For my next documentario de la semana (that's Spanish for “documentary of the week”), I have chosen the surrealist mokumentary “Las Hurdes: Tierra Sin Pan” (Luis Buñon, 1932). The tale of a town doomed by location and devastated by poverty and disease, “Tierra Sin Pan,” or “Land Without Bread” spends too much of its efforts trying to be comical to truly be considered a factual ethnographic film.
This historic Spanish town nestled deep in the steep mountainous region bordering Portugal is no stranger to bad press. It all started in 1663 when the townspeople were the main characters of a comedic play about a haunted town with no god and no morals. Buñon’s film came out of a 1927 ethnographic expedition to the area which was meant to cleanse the town of it’s bad reputation. Instead, Buñon and his crew took an opportunity for good and simply shamed the town in a new broader-reaching medium.
Much of the film took on a strictly ethnographic stance, offering a window into a world which many people had only previously read about. The images, like the town’s geography, offer a stark view of a people who have learned to live with nearly nothing. While the children are the only ones in town who can get their hands on some bread, they still have no access to a proper diet, adequate clothing or substantial health care. Sick people litter the streets as minor ailments sweep the town like the plague. We see buildings made of stone nestled so closely together that people are devoid of privacy.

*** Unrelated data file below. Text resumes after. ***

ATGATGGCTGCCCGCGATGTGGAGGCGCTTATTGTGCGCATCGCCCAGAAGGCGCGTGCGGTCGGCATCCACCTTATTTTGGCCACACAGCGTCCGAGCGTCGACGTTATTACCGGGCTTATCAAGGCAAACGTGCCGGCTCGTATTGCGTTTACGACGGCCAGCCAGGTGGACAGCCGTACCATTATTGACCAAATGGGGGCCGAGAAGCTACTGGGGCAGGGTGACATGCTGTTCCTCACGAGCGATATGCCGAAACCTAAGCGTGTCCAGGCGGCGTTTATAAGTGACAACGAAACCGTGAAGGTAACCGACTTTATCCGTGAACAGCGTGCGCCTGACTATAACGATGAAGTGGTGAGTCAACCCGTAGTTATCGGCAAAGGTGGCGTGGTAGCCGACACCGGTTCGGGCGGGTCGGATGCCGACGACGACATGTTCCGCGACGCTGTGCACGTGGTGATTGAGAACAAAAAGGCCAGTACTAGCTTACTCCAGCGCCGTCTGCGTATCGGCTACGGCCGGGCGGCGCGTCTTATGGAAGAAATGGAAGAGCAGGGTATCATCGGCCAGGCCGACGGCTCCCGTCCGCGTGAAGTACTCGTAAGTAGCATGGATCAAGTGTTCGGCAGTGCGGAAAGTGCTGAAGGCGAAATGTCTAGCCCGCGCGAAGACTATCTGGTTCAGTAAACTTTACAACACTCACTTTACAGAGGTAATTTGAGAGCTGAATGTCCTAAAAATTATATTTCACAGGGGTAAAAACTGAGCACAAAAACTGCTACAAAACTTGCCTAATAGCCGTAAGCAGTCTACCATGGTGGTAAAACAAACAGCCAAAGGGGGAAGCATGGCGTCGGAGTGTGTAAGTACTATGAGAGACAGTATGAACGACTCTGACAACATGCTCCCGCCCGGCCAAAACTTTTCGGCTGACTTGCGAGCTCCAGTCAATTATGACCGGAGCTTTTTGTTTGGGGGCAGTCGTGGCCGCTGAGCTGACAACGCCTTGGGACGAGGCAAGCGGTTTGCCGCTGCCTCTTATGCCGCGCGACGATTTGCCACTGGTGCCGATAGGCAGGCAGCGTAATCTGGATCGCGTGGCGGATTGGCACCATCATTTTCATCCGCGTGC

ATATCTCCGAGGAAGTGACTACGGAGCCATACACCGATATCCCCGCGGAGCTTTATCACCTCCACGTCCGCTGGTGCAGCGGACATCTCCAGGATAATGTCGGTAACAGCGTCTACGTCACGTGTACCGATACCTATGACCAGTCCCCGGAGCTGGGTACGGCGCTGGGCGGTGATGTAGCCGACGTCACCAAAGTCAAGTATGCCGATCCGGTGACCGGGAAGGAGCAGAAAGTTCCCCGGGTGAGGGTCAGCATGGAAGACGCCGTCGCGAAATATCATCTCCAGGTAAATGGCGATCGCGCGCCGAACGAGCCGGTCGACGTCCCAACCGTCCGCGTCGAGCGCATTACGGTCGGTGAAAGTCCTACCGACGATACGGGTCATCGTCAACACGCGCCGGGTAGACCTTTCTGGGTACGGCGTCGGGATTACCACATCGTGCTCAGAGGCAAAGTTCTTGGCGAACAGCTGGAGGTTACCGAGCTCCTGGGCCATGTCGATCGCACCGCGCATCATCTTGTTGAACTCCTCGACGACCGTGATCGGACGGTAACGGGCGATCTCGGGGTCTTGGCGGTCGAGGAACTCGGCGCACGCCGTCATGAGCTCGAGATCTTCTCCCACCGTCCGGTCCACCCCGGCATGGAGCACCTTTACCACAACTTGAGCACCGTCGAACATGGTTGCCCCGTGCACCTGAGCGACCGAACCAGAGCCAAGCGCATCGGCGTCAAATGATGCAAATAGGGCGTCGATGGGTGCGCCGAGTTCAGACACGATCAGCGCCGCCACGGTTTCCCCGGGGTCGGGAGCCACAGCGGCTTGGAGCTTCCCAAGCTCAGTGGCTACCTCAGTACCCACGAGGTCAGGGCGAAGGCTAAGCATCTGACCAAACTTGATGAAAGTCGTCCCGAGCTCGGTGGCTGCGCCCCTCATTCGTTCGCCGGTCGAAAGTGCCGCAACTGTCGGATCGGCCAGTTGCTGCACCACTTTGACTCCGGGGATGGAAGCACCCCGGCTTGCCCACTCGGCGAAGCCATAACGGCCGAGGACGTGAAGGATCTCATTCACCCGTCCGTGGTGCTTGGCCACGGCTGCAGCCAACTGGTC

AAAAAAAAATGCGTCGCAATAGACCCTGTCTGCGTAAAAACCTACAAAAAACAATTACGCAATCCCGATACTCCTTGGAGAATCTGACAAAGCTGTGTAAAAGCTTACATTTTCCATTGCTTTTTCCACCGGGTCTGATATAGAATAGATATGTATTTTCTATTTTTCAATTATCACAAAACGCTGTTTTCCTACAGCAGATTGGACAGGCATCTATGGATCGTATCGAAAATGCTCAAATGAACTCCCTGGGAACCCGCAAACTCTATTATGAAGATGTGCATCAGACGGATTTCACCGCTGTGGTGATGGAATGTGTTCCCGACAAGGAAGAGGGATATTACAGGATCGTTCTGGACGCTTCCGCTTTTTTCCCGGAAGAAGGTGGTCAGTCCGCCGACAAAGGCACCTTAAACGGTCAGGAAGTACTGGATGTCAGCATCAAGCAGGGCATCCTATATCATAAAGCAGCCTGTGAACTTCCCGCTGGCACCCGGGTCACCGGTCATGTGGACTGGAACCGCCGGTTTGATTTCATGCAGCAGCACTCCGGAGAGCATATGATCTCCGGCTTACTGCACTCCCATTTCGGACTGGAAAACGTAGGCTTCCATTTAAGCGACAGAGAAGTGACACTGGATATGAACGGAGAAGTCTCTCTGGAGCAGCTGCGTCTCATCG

To top it all off, Buñon also threw in some manipulated scenes as well – just for effect. When describing their diet, he explains that Los Hurdes only eat meat when a goat dies, for their milk is far too precious. Perfectly understandable, except that Buñon has a crew member shoot a goat and throw it off the side of a mountain for full effect. Another disturbing scene, when discussing their economy (bees), he emphasizes the peril of transporting the hives across the rugged terrain by sacrificing a donkey to an entire colony to be eaten alive.
But it’s not just the video clips that caused the Spanish government to ban this film (well, some of them played a hand) – it’s Buñon’s sarcastic narration that took jabs at a secluded society that is a day’s walk from any nearby civilization.
Set to classical music befitting of a horror film, Buñon’s straightforward and authoritative tone wants the viewer to take his words seriously. At first, I felt that I was watching a wartime newsreel. And then, within minutes, he takes his first jab at the small town, calling their main source of water a “wretched little stream.” How are we to even know that this even what it looks like at the height of it’s flow? His exaggerated sense of humor continued to grow as he often emphasized their lack of footwear as a sign of their extreme poverty. In another case, he insults one local woman, seen below, by telling the audience that her haggard looks are hardened not by old age, but that the lifestyle is so hard, even though obviously it is not the case.
After watching the film in horror over its concise 27 minutes, I couldn’t understand why Buñon would choose to put such a negative slant on his film. I can see how he was trying to make fun of the burgeoning genre of ethnographic film (the audio track was added to the film several years after its release, though he was always on hand at screenings to read his narration) by incorrectly narrating the video, but why did it have to be at the expense of Los Hurdes? Haven’t they been through enough?